In our first works, we used state-of-the-art remote sensing equipment with very satisfactory results. We found archaeological remains in many places of the Convent, in the Museum, in the First Cloister, in the Temple of the Stars, and especially in the area of the church where the Hall of the Sun had been, the most important of the Koricancha and where the entrance to the famous Chinkana that connects with the labyrinths of Saqsaywaman was located.

Inca walls were discovered, a colonial crypt from the 17th century in the area of the transept next to the High Altar, the original bases of the Sun Hall (the most important of the Koricancha) and its exact location (so sought after by many researchers for years like John Rowe) with the incredible surprise that these bases are not Inca but pre-Inca built with green diorite (a fact that makes us reconstruct the history of the Koricancha). But despite all these important findings, the ground-penetrating radar did not find the entrance to the Chinkana where Anselm Pi Rambla, Frances Serrat, and the Prior of that time entered in 1982. The hasty conclusion reached by the Dominicans and some authorities was that the tunnel did not exist and that Anselm Pi Rambla was lying or mistaking the place where he saw the tunnel.

From that moment on, things started to become complicated. The archaeologists from the National Institute of Culture (INC) wanted to conduct an extensive excavation on both sides of the church based on the indications found with the georadar, but the priests vehemently opposed it, violating the contract signed between the parties from the beginning. They argued that every day at 5 PM, mass was celebrated in the church and these extensive works would disturb the faithful. So, after this significant inconvenience, we reached an agreement with Prior Hector Herrera to section off the excavation spaces into very small areas. This slowed down the work and greatly increased the budgets established initially.

With this situation, it was decided to suspend the works for some time with the permission of the INC to clarify the facts. We left open and consolidated some critical areas excavated because we suspected that they had been altered by the Dominicans after the earthquake of 1950 and it was not clear that the radar would not detect the tunnel entrances. We asked the priests to open a contiguous area to this altered zone where the radar showed very significant anomalies, but from that moment on, things changed radically. The Dominicans prohibited the continuation of the works because they did not agree with our work proposals and agreed with the National Institute of Culture of Cusco to definitively close them.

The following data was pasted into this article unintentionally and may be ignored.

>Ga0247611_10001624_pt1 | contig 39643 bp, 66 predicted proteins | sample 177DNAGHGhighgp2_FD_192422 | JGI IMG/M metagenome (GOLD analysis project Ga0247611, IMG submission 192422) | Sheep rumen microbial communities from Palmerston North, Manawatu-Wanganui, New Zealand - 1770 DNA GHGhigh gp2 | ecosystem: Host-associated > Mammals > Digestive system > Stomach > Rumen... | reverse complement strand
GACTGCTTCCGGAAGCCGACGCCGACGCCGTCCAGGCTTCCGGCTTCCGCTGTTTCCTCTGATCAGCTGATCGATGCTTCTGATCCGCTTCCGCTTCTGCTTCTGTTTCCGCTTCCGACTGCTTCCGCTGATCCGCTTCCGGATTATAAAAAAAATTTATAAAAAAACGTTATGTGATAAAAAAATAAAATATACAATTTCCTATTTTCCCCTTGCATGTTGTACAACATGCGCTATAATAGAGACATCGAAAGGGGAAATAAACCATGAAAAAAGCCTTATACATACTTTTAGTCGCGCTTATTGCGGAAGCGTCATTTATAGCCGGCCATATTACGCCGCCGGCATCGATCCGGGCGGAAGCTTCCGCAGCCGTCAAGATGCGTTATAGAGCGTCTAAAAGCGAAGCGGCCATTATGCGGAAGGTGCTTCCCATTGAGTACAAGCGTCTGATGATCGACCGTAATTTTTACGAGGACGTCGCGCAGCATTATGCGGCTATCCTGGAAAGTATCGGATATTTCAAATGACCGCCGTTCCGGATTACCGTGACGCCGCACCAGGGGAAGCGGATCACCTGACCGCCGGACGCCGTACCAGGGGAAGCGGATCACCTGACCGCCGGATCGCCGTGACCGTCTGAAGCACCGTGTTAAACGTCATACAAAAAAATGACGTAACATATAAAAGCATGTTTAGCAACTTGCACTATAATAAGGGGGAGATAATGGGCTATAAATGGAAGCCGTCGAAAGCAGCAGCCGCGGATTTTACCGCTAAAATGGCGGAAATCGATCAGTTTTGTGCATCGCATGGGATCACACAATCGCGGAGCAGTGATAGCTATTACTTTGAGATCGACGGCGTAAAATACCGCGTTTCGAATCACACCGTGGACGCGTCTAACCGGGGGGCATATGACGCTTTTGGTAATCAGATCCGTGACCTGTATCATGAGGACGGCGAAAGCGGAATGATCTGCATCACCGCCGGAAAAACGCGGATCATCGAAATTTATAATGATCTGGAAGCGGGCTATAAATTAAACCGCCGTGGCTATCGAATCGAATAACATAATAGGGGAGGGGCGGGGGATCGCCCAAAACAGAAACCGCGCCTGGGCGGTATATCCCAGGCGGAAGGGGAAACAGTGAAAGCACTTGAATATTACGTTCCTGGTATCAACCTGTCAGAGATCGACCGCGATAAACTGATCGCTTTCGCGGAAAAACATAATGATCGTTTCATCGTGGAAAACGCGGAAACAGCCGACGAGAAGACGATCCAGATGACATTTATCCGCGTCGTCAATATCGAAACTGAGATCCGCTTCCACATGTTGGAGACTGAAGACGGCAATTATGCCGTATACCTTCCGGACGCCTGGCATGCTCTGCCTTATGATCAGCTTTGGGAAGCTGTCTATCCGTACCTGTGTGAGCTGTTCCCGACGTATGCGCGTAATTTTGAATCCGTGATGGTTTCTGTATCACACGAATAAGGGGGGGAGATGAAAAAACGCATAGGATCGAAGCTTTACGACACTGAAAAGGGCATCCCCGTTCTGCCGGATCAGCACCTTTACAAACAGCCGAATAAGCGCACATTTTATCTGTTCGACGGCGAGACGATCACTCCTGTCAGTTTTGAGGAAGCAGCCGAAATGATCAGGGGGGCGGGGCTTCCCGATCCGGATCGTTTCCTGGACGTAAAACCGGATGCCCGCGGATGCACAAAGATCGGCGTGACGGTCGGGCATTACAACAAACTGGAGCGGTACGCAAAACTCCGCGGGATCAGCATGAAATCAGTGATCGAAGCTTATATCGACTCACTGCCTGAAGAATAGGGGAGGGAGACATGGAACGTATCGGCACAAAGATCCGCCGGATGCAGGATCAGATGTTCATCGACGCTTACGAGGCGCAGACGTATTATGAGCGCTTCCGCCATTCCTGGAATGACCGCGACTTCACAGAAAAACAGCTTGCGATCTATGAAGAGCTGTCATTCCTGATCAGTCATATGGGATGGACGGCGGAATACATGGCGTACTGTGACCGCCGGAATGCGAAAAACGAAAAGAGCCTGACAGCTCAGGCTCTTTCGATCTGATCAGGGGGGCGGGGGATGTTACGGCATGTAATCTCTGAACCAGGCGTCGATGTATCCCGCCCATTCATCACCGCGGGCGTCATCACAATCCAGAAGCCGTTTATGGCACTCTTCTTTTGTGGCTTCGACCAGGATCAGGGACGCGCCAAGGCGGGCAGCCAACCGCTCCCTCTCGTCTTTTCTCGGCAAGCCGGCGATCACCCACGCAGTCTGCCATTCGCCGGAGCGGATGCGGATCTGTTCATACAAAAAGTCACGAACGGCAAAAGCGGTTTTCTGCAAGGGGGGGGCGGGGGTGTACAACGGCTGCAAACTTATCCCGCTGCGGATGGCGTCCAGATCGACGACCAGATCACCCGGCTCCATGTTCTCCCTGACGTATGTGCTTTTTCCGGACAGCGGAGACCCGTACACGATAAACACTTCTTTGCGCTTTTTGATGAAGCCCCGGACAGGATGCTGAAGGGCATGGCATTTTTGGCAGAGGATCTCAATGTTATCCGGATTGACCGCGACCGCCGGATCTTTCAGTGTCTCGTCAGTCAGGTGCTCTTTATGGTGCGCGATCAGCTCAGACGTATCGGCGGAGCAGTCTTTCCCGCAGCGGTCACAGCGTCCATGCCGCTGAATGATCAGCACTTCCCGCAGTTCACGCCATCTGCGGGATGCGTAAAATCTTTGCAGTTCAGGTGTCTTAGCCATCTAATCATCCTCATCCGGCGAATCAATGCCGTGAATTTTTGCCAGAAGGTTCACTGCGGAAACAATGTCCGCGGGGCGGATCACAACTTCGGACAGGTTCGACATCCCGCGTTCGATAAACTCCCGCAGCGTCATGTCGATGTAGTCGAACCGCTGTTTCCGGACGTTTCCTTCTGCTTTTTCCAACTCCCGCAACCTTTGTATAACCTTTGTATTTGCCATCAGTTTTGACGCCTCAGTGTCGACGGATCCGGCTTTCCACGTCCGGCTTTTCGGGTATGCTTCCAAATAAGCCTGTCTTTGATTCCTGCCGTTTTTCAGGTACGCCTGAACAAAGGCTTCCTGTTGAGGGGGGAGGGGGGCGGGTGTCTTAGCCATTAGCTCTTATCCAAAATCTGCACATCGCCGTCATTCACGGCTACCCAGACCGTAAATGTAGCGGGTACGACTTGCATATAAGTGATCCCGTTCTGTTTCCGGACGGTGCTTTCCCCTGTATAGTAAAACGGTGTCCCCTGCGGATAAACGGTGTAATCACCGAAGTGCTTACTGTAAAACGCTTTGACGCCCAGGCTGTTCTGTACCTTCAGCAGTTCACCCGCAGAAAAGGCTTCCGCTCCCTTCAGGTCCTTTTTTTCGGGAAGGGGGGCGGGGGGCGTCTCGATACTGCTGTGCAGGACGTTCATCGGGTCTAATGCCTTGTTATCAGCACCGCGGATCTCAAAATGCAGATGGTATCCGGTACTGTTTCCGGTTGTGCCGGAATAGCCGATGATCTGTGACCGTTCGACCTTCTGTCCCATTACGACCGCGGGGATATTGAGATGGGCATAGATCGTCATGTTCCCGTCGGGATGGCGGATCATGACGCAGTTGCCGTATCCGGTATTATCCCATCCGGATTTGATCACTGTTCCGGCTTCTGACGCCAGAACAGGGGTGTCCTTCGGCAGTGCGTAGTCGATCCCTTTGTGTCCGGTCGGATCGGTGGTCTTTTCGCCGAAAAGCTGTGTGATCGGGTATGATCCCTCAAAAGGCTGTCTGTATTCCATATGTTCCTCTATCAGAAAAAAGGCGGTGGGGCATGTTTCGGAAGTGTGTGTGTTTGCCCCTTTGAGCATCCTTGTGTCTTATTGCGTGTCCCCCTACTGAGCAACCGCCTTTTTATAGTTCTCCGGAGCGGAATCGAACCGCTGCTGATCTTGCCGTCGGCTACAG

Architect Ernesto Paz & Prior Hector Herrera inside the excavations

It seems that on August 19, 2003, an agreement was signed at the National Institute of Culture in Cusco, obliging Pi Rambla to pay for the closure of works and leave the Koricancha permanently. A month later, the closure of works and the final closure of the project were handed over to the government of Peru. However, soon after, the Peruvian press (El Comercio, 23/8/2003) reported that the company had put the church's structures in danger, that were treasure hunters, and that the entire project had been a deception.

Before concluding this report, we want to state for the first time that, despite the forced closure of the project, we continued to investigate all the reports obtained from the excavations and conducted a thorough review of all the data provided by the GEORADAR. As expected, thanks to the advanced technology and meticulous attention to detail in our investigations, we were able to pinpoint the exact location of the Crypt (FIFTH CRYPT) inside the church, where I personally entered with Francesc Serrat and the Prior of the Convent at that time in 1982.
Therefore, we are pleased to inform the international community that the CHINKANA EXISTS AND IS REAL.

Furthermore, the author wants to detail that the Quinta Cripta was definitively closed by some Dominicans between 1985 and 1988, and it seems that the current community of fathers living in the Convent is unaware of these events and their authors.
The author wants to emphasize that the Dominicans, by law, cannot touch archaeological structures in the Koricancha without the relevant permits from the government of Peru, even if these remains are on their property. Thus, the alteration and closure of this important area where the crypt and the entrance to the great Chinkana were located are illegal and sanctioned by Peruvian law.